MWC 2018: 5G takes centre stage
If you wonder what the future looks like, step into the shoes of the people who make digitalisation actually happen. You will find it will be smart, better than the past and, most importantly, full of 5G.
Hype has different flavours. Among others, there is the intense and emotional hype of large sporting events. The Miracle on Ice at the 1980 Winter Olympics in Lake Placid is a prime example of this.
Another peculiar hype is the startup hype, with its bold and playful tone. Finnish startup event Slush is probably the best place to feel these vibes.
Then there is the hype that nears with determination. Well, this is the type of buzz at this week’s Mobile World Congress (MWC), the world-renowned gathering of the mobile industry held in Barcelona since 1987.
For the people and companies who come together at MWC, digitalisation is not only about big talk or vague fantasies. Rather, it is mainly about practical things and concrete solutions that make it happen. For them, digital transformation is here to stay.
Joining the movement at MWC this year are also almost 50 Finnish exhibitors – 27 of them via the Finland Pavilion, which is organised by Business Finland.
“The SMEs we have here do not pale in any comparison,” says pavilion head Hanna Marttinen-Deakins. A regular attendee of the event over the years, Marttinen-Deakins is also director, head of ICT Industry at Business Finland.
“It has been great to notice how much value our SMEs can create for their customers and how unique their solutions are,” Marttinen-Deakins comments. “That is the way to stand out in a massive event like this. Besides, the word ‘Finland’ obviously has a well-known prestige in the tech sector.”
“We in Europe should move faster with machine learning,” Siilasmaa said in his keynote. “Finland can be the leader during the process.”
5G – everywhere
In the weeks leading up to MWC, there was a lot of discussion about the featured topics and themes for this year’s event. Some suggested in advance that AI would steal the show.
Certainly, AI is one of the major buzzes across the hallways; however, it feels like 5G is the overriding theme for today. More or less everyone has something to say about it, ranging from industry specific keynotes to wild demos, such as the Japanese telco company NTT and their combination of robotics, 5G and VR.
And one cannot really blame them. 5G will deliver speeds that are approximately 10 times faster than the current 4G. Meanwhile, whilst a 4G network currently boasts latency that is roughly half of that of a 3G network, 5G would be even lower still.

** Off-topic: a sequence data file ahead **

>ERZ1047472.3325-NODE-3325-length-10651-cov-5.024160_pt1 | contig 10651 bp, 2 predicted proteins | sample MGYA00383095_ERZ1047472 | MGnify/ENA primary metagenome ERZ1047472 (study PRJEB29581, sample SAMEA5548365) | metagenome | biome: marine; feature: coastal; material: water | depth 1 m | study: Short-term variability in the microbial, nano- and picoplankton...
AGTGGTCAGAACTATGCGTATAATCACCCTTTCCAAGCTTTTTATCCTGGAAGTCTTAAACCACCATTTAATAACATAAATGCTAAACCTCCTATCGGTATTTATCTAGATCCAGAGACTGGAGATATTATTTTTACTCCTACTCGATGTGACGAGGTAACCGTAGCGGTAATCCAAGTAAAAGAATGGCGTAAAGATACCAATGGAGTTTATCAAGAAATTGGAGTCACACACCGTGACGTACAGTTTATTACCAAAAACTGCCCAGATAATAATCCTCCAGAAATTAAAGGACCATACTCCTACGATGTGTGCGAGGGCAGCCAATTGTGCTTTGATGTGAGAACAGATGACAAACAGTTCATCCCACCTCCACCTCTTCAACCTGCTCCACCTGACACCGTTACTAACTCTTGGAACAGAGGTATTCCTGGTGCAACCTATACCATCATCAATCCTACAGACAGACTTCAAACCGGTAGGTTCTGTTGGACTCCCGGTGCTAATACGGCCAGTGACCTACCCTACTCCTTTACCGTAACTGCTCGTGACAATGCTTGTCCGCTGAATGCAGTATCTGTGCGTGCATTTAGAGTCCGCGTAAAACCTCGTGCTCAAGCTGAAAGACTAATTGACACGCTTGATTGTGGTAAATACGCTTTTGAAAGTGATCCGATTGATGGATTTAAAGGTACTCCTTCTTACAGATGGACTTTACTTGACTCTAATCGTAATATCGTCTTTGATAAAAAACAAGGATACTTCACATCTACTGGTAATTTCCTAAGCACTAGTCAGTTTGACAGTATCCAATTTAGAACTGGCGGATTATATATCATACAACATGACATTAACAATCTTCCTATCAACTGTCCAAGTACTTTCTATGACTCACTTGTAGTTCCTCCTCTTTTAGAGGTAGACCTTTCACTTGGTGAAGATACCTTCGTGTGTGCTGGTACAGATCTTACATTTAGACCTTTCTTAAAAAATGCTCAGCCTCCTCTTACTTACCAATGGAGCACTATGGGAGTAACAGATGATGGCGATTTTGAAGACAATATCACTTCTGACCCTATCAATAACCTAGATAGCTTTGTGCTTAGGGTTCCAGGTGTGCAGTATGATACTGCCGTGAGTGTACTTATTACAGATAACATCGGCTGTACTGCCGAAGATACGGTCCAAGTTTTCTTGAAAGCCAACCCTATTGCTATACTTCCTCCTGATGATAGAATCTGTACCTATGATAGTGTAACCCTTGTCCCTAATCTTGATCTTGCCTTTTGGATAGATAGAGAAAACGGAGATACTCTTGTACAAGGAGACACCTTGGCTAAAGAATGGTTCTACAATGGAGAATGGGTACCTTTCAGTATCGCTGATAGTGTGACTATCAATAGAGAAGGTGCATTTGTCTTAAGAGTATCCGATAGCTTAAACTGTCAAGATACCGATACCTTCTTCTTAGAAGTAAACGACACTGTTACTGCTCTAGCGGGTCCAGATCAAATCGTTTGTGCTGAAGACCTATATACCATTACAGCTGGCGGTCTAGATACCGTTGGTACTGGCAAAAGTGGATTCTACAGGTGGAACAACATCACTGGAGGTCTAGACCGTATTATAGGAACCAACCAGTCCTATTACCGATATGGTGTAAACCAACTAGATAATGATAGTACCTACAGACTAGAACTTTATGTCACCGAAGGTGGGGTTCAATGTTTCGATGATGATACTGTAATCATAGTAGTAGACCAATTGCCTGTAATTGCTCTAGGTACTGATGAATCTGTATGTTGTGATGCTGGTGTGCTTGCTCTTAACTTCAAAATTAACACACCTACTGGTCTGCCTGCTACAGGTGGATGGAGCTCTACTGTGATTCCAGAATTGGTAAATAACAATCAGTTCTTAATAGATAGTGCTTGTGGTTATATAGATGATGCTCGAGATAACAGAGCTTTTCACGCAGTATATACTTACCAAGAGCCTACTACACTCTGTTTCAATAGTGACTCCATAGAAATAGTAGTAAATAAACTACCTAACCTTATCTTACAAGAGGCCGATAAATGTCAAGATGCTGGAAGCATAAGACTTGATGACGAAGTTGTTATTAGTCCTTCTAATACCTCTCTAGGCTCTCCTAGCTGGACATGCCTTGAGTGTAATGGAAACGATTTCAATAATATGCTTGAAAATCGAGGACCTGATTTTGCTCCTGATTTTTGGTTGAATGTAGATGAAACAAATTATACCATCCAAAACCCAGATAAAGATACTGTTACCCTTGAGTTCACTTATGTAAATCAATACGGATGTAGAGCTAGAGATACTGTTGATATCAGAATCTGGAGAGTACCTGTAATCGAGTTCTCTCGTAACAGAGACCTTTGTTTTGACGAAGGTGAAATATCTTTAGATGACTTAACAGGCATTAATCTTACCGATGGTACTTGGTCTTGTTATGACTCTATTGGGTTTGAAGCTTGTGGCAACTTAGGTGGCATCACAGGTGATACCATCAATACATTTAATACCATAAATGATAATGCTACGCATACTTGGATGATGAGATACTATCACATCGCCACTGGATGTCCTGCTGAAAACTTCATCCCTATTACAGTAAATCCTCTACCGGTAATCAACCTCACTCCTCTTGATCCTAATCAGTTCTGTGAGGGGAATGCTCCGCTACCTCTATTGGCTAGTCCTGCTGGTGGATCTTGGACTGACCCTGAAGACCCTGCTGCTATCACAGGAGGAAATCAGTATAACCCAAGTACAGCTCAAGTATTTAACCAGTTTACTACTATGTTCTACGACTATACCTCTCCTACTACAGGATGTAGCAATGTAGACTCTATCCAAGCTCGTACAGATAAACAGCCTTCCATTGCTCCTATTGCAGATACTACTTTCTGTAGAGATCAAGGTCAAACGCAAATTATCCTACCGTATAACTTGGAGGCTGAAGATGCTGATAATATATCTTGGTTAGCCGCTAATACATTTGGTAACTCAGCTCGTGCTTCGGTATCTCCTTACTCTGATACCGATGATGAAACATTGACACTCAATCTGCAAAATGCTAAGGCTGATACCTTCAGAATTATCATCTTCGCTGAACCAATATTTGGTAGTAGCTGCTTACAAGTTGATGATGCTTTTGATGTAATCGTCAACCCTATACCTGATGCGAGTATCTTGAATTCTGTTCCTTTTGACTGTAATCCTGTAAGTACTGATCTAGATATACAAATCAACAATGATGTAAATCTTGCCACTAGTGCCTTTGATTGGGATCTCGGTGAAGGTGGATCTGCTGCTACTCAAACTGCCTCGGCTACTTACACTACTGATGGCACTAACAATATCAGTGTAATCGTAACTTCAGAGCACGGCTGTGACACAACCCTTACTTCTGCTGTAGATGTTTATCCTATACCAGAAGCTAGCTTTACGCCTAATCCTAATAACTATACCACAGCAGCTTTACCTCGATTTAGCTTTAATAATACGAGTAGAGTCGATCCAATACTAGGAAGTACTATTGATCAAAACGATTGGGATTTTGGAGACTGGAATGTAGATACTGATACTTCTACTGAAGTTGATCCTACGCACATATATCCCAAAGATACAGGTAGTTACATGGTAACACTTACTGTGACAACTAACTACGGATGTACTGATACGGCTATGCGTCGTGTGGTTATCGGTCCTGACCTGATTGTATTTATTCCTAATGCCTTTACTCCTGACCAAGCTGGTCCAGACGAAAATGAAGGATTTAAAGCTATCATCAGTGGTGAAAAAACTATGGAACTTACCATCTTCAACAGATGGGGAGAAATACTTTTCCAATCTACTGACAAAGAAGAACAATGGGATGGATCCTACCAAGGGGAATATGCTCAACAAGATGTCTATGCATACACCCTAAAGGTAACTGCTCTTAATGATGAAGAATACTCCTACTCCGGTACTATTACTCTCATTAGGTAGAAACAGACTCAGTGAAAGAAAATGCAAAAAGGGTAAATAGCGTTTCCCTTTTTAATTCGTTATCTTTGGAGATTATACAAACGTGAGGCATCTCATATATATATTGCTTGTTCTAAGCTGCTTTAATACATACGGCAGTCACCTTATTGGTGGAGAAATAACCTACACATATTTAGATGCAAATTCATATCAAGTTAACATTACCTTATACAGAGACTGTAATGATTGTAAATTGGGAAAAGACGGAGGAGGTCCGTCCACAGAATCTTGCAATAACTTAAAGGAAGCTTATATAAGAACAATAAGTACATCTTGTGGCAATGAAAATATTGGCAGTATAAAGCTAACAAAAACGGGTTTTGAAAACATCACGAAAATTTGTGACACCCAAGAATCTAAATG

Most importantly, higher speeds and decreased latency enable altogether new commercial applications. These will be the common denominators for the likes of VR, large scale IoT and autonomous driving.
In a way, 5G is the technology behind all the cool stuff. One needs 5G first; everything else comes after that.
According to Jarno Pinola, who works as a senior scientist at VTT Technical Research Centre of Finland and is coordinating the 5G Test Network Finland activities, we are starting to see the emergence of the first phase of 5G.
“The first versions of the standards are ready,” he says. “This will mean an increasing volume of pre-commercial pilots and roll outs. In the first phase, the emphasis will be on higher data speeds and new frequency ranges.”
Nevertheless, this is just the beginning.
“It only covers a thin slide of all the potential with 5G,” Pinola adds. “One could roughly say that the ultra-reliable low latency connections and energy-efficient connectivity for massive amounts of IoT devices are still in the making. We will have to wait for these in the years to come.”
The effects of 5G are not limited to the tech itself, its performance or functions. At MWC, one clearly senses that a huge transformation is taking place in the traditional mobile industry and its subsequent business models. All the actors are searching for their position in a 5G world.
“When you walk around the exhibition areas, you can see that the so-called Fourth Industrial Revolution has already created a massive ecosystem of players from across very different industries,” says Marttinen-Deakins. “You have, for example, automakers and operators showcasing robotic cars and related mobility services. Similarly, you can find healthcare services in mobile operators’ portfolios. The game is changing really quickly.”
“In this situation, our overwhelming advantage is in our size,” she underlines. “Finland is small enough to be agile in utilising the technologies in a most advanced and user-friendly manner across different sectors in the society, as the transformation only heats up.”
Text: Lauri Kangasniemi
Good News from Finland is published by Finnfacts, which is part of Business Finland.
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